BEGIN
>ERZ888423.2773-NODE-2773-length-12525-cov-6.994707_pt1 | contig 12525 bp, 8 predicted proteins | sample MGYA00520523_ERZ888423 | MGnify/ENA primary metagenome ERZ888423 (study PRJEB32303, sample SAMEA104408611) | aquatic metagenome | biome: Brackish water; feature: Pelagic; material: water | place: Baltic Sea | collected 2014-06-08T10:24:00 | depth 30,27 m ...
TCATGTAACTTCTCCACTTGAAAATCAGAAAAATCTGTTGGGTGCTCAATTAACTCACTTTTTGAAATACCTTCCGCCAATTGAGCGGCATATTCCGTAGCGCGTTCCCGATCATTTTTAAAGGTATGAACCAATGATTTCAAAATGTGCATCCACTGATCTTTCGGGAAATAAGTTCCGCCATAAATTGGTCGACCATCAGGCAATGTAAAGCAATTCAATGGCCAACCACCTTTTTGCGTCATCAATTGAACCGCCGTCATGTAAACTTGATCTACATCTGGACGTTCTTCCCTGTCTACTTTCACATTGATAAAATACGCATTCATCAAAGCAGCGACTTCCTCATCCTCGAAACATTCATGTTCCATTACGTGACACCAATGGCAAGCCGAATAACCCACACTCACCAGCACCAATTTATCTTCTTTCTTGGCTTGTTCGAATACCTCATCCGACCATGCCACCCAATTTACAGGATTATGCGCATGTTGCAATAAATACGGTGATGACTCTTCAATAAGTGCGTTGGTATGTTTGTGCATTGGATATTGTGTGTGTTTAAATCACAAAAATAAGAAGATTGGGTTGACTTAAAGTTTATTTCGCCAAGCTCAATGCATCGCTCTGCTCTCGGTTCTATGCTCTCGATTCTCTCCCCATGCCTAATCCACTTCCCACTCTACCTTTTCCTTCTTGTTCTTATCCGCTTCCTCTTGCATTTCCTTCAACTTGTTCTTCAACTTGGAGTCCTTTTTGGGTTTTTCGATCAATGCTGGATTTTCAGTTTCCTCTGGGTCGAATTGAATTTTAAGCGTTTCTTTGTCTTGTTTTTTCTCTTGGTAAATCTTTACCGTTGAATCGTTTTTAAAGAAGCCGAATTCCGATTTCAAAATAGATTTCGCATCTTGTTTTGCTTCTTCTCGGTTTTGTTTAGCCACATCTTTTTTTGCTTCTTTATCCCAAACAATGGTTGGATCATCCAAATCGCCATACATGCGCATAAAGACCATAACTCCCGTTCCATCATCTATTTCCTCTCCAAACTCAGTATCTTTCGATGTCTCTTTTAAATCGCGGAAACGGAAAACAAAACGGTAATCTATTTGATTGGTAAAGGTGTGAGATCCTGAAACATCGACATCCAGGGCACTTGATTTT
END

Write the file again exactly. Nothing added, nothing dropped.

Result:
>ERZ888423.2773-NODE-2773-length-12525-cov-6.994707_pt1 | contig 12525 bp, 8 predicted proteins | sample MGYA00520523_ERZ888423 | MGnify/ENA primary metagenome ERZ888423 (study PRJEB32303, sample SAMEA104408611) | aquatic metagenome | biome: Brackish water; feature: Pelagic; material: water | place: Baltic Sea | collected 2014-06-08T10:24:00 | depth 30,27 m ...
TCATGTAACTTCTCCACTTGAAAATCAGAAAAATCTGTTGGGTGCTCAATTAACTCACTTTTTGAAATACCTTCCGCCAATTGAGCGGCATATTCCGTAGCGCGTTCCCGATCATTTTTAAAGGTATGAACCAATGATTTCAAAATGTGCATCCACTGATCTTTCGGGAAATAAGTTCCGCCATAAATTGGTCGACCATCAGGCAATGTAAAGCAATTCAATGGCCAACCACCTTTTTGCGTCATCAATTGAACCGCCGTCATGTAAACTTGATCTACATCTGGACGTTCTTCCCTGTCTACTTTCACATTGATAAAATACGCATTCATCAAAGCAGCGACTTCCTCATCCTCGAAACATTCATGTTCCATTACGTGACACCAATGGCAAGCCGAATAACCCACACTCACCAGCACCAATTTATCTTCTTTCTTGGCTTGTTCGAATACCTCATCCGACCATGCCACCCAATTTACAGGATTATGCGCATGTTGCAATAAATACGGTGATGACTCTTCAATAAGTGCGTTGGTATGTTTGTGCATTGGATATTGTGTGTGTTTAAATCACAAAAATAAGAAGATTGGGTTGACTTAAAGTTTATTTCGCCAAGCTCAATGCATCGCTCTGCTCTCGGTTCTATGCTCTCGATTCTCTCCCCATGCCTAATCCACTTCCCACTCTACCTTTTCCTTCTTGTTCTTATCCGCTTCCTCTTGCATTTCCTTCAACTTGTTCTTCAACTTGGAGTCCTTTTTGGGTTTTTCGATCAATGCTGGATTTTCAGTTTCCTCTGGGTCGAATTGAATTTTAAGCGTTTCTTTGTCTTGTTTTTTCTCTTGGTAAATCTTTACCGTTGAATCGTTTTTAAAGAAGCCGAATTCCGATTTCAAAATAGATTTCGCATCTTGTTTTGCTTCTTCTCGGTTTTGTTTAGCCACATCTTTTTTTGCTTCTTTATCCCAAACAATGGTTGGATCATCCAAATCGCCATACATGCGCATAAAGACCATAACTCCCGTTCCATCATCTATTTCCTCTCCAAACTCAGTATCTTTCGATGTCTCTTTTAAATCGCGGAAACGGAAAACAAAACGGTAATCTATTTGATTGGTAAAGGTGTGAGATCCTGAAACATCGACATCCAGGGCACTTGATTTT